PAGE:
Today's New York Times provides intimate detail on the charter flights used by the CIA to ferry prisoners across the globe. The names of the charter companies are disclosed. The types of aircraft flown are revealed. The points of departure and destinations of these flights are stated. There is even a picture of one of the charter craft, with the identification number of the aircraft in full display.
All of this is extremely valuable to al Qaeda members who may have an interest in rescuing, or if deemed appropriate, conducting a suicide attack against suspected extraction flights. A successful attack resulting from this story can endanger the lives of CIA, security and civilian personnel involved in these missions, as well as deprive the intelligence and military communities of valuable information that can be gained from interrogations....
What exactly is the purpose of the New York Times in reporting on sensitive issues such as these? Do they even care about the consequences of making such information pubic? It appears the editors of the New York Times feel that breaking a titillating story about sensitive CIA operations is much more important than national security and the lives of those fighting in the war. All to our detriment.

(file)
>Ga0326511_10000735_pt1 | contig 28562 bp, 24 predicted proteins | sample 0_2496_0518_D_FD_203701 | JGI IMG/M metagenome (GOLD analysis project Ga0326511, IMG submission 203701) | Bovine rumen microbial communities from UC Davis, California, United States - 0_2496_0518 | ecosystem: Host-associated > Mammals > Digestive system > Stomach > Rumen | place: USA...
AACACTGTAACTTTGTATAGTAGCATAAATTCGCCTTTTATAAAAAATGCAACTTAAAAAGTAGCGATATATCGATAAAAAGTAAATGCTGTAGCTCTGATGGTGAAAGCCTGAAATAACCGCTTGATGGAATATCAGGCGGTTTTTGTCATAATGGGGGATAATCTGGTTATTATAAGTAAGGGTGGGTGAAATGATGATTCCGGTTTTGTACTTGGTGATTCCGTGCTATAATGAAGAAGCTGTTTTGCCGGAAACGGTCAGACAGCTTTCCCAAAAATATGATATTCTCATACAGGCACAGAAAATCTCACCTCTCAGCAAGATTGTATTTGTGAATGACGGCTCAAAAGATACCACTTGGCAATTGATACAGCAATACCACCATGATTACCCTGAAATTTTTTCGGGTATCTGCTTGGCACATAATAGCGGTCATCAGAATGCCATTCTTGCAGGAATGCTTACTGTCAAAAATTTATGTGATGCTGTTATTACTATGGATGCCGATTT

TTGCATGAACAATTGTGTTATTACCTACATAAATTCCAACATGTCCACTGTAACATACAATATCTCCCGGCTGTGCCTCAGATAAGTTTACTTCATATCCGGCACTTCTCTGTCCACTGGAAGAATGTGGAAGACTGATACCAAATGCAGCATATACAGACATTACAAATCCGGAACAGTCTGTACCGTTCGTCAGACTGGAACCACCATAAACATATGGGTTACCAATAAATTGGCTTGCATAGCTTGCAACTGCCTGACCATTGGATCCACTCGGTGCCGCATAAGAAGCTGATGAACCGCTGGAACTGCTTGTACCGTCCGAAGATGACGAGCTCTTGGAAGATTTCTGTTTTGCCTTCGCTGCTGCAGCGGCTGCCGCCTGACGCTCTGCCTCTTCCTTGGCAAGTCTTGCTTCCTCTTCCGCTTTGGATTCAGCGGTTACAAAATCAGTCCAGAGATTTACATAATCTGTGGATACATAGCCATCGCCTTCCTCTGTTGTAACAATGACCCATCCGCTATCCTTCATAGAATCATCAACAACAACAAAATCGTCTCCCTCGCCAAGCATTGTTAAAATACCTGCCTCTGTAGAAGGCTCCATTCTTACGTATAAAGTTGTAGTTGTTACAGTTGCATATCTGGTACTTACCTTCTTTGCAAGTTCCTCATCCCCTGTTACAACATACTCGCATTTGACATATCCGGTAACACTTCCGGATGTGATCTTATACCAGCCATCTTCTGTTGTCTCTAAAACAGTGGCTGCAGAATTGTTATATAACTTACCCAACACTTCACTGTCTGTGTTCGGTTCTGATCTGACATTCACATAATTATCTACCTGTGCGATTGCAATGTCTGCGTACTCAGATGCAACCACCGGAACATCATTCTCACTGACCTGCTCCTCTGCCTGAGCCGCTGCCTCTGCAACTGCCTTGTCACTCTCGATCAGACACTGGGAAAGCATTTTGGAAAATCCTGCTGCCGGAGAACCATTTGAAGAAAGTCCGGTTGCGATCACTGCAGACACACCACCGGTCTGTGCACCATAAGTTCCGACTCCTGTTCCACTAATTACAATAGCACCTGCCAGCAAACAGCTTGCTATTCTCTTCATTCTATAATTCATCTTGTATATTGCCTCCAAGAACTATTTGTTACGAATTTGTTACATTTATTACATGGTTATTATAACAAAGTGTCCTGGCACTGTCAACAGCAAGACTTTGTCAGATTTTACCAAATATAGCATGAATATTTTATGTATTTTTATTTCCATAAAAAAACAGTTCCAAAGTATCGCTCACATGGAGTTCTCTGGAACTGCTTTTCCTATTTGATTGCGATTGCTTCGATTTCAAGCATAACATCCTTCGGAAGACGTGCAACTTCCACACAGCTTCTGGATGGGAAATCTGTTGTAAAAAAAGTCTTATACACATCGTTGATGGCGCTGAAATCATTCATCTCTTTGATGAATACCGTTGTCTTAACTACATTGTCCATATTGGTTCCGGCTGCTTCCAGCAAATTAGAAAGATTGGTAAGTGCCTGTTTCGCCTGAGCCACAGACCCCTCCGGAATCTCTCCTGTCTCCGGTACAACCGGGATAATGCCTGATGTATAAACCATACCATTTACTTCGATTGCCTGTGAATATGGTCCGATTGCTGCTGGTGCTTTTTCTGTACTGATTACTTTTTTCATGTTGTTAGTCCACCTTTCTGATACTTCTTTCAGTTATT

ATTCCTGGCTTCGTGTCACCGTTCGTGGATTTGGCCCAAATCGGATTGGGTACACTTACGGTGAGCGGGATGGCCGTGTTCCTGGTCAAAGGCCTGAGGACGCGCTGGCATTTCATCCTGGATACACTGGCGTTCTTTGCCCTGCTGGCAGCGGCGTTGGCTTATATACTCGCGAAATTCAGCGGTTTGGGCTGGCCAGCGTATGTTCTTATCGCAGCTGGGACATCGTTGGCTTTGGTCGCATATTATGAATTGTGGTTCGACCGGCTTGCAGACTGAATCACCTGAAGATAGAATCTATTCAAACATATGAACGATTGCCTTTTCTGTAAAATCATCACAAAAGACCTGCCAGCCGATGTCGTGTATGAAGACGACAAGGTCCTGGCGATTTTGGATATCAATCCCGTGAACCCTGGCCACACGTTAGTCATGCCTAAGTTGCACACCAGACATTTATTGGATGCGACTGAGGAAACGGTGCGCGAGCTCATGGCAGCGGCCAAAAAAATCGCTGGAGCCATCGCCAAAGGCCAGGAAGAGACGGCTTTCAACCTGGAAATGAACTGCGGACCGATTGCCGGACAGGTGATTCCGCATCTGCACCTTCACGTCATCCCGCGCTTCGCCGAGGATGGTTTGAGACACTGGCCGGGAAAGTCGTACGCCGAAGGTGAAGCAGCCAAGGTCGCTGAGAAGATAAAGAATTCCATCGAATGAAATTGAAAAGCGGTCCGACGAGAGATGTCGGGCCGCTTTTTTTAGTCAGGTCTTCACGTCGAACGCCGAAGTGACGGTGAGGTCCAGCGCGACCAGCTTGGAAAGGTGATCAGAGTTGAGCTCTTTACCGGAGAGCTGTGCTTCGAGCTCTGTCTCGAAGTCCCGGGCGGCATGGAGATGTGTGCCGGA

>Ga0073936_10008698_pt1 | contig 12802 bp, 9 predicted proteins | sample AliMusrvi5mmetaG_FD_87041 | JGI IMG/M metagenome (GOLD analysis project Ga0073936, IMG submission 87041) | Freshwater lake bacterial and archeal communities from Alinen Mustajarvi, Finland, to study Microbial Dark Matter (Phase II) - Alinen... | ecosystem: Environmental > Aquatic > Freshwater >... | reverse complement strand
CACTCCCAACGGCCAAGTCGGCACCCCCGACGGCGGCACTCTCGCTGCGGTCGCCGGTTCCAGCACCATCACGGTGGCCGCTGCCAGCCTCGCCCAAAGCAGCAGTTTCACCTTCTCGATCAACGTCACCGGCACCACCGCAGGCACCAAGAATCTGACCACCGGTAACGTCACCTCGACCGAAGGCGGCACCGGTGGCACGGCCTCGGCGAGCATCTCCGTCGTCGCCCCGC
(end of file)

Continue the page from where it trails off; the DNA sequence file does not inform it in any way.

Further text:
If the Times's reporting isn't "aid and comfort" to the enemy, I don't know what is. As I wrote here:
The NYT article about a CIA operation being conducted in support of an authorized war amounts to the same thing. The right to publish cannot be absolute and should not exempt anyone from a charge of treason.
The preservation of life and liberty necessarily requires a willingness to compromise on what -- in the comfortable world of abstraction -- seem to be inviolable principles. For example:
- The First Amendment doesn't grant anyone the right to go on the air to compromise a military operation by American forces...